Shepherd Community Center: From an inspired vision to a thriving and essential ministry
Shepherd Community Center is a nonprofit organization established in 1985 with a simple but staggering goal – to break the cycle of poverty on the near Eastside of Indianapolis through a holistic approach that meets the physical, emotional, spiritual and academic needs of neighbors from cradle to career – and beyond.
Here is a look at pivotal points in history that have shaped Shepherd’s ministry and culture:
Westside Church of the Nazarene sponsors a Thanksgiving Dinner at the century-old Central Church of the Nazarene, 1625 E. Washington St. Led by JK Warrick, members of the Church of the Nazarene minister to neighbors living in urban Indianapolis.
Westside Church commissions Dean Cowles and 12 congregation members to begin compassionate ministry in the old Central Church, offering food and clothing. The name is changed to the Central Nazarene Mission.
The name is changed to Shepherd Community Center. Shepherd purchases a warehouse building next to the former Central Church, adding 14,000 square feet. Programming expands to include a food pantry and after-school childcare.
Shepherd and the Indianapolis Homeless Network partner to open the Day Center serving homeless men. Shepherd starts summer day camps for children, enrolling 48 kids.
Jay Height is named executive director after serving as director of development. The Indianapolis Police Department names Height as “crime fighter of the year.”
Land behind Shepherd is acquired, and a playground, garden and park are installed.
The Indianapolis Day Center for homeless men becomes an independent organization. Shepherd focuses on working with children and families.
Shepherd Academy launches with a kindergarten class of 12 students.
Shepherd celebrates 20 years of serving on the near Eastside of Indianapolis and makes plans to find a larger facility.
Shepherd moves to 4107 E. Washington St., renovating a building formerly used by a fraternal organization.
The Continuum of Care, a 25-year plan designed to help families break the cycle of poverty, is introduced. The continuum is designed to help families overcome challenges in all areas of life: physical, emotional, spiritual and academic.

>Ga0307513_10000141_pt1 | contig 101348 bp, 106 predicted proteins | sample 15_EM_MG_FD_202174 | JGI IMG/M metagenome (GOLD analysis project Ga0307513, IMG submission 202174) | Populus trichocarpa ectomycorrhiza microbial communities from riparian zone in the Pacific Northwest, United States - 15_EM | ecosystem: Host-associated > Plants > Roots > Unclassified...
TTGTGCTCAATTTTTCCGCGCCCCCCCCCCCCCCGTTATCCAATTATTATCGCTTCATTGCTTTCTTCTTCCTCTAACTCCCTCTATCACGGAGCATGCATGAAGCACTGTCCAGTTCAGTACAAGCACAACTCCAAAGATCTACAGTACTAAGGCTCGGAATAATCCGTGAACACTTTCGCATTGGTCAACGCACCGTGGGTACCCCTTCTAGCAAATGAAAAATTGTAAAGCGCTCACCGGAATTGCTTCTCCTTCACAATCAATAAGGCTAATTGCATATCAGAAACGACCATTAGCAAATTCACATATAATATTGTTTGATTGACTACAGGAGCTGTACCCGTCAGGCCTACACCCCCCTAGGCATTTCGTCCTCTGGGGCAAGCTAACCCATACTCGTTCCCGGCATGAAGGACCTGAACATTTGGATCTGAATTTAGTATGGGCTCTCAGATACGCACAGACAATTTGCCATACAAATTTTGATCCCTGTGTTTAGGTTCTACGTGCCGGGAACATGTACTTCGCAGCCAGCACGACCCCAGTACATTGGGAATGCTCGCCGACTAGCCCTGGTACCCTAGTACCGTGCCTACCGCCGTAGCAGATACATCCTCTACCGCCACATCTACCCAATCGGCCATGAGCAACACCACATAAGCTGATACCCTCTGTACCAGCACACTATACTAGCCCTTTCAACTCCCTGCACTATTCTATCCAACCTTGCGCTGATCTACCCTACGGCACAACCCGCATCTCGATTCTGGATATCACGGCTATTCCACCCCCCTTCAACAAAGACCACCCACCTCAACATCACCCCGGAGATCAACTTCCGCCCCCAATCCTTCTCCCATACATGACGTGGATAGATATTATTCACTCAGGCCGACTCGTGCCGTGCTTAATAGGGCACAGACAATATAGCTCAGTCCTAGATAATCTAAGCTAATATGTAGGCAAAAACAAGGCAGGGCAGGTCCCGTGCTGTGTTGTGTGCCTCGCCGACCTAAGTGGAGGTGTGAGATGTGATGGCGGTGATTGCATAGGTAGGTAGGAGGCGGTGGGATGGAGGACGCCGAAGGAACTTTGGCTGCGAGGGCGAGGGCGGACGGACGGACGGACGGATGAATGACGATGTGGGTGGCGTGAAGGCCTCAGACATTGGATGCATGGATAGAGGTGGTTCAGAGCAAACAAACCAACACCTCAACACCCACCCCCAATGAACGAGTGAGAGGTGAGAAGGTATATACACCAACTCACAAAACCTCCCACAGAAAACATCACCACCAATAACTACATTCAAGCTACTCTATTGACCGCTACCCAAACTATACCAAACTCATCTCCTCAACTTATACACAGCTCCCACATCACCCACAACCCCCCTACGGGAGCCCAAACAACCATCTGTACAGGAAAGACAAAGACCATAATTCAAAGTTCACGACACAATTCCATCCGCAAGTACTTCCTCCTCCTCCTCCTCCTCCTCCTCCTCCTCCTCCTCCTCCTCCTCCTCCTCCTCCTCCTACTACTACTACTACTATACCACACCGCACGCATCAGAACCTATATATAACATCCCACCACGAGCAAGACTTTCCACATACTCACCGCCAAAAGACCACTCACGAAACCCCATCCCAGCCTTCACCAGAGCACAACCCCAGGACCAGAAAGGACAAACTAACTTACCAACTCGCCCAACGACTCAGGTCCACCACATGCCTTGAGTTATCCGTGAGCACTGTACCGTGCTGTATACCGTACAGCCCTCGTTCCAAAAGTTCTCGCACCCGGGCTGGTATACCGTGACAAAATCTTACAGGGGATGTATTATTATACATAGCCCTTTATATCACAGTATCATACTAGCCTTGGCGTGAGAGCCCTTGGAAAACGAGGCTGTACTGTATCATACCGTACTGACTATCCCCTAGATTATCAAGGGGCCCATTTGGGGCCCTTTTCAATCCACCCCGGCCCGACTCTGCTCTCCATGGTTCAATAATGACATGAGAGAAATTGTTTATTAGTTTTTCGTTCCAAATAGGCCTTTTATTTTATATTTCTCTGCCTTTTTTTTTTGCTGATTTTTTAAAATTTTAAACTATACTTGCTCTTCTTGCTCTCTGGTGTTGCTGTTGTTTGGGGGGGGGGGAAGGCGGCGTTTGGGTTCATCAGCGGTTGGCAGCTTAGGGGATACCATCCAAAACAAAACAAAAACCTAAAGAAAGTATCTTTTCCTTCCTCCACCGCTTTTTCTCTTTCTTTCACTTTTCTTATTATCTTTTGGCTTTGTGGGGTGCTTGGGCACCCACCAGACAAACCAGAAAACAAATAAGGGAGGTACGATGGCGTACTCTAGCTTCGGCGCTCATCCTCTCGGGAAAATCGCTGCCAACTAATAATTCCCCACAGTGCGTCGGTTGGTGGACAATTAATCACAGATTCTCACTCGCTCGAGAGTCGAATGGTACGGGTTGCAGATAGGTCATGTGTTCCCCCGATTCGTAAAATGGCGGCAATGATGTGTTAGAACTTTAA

Shepherd launches Family Ministries to support families of children served by Shepherd. The ministry includes a free health clinic for children and their families, led by volunteer health care professionals.
Shepherd partners with Edna Martin Christian Center to create the Martindale-Brightwood Center for Working Families.
Shepherd partners with Indianapolis Public School 58 to connect with neighborhood students through an after-school program in the school.
Shepherd celebrates 30 years of serving on the near Eastside of Indianapolis by launching the Shalom Project, which focuses on feeding the hungry, promoting better health and improving the housing stock on the Eastside. As part of the project, Shepherd partners with the city to team a police officer and a paramedic to assist neighbors with medical, safety and other needs. Shepherd begins to host a Celebrate Recovery program to meet weekly with neighbors who struggle with addictions.
Shepherd renovates its main building to include more classrooms, a computer lab, storage and a teaching kitchen to help families learn to cook healthy meals.
Shepherd launches its own Center for Working Families, splitting from the Martindale-Brightwood Center for Working Families.
Shepherd partners with the Minnie Hartmann Center to open a preschool in the newly renovated center at 340 N. Sherman Dr. The Shepherd Neighborhood Childcare at Minnie Hartmann serves children from birth to kindergarten and hosts before and after-school care for elementary-age students.
Shepherd partners with the Indianapolis Public Library to establish a Shared System Library at the center, giving children and their families access to books and other resources.
Gleaners Food Bank awards Shepherd a $120,000 grant to expand the food pantry.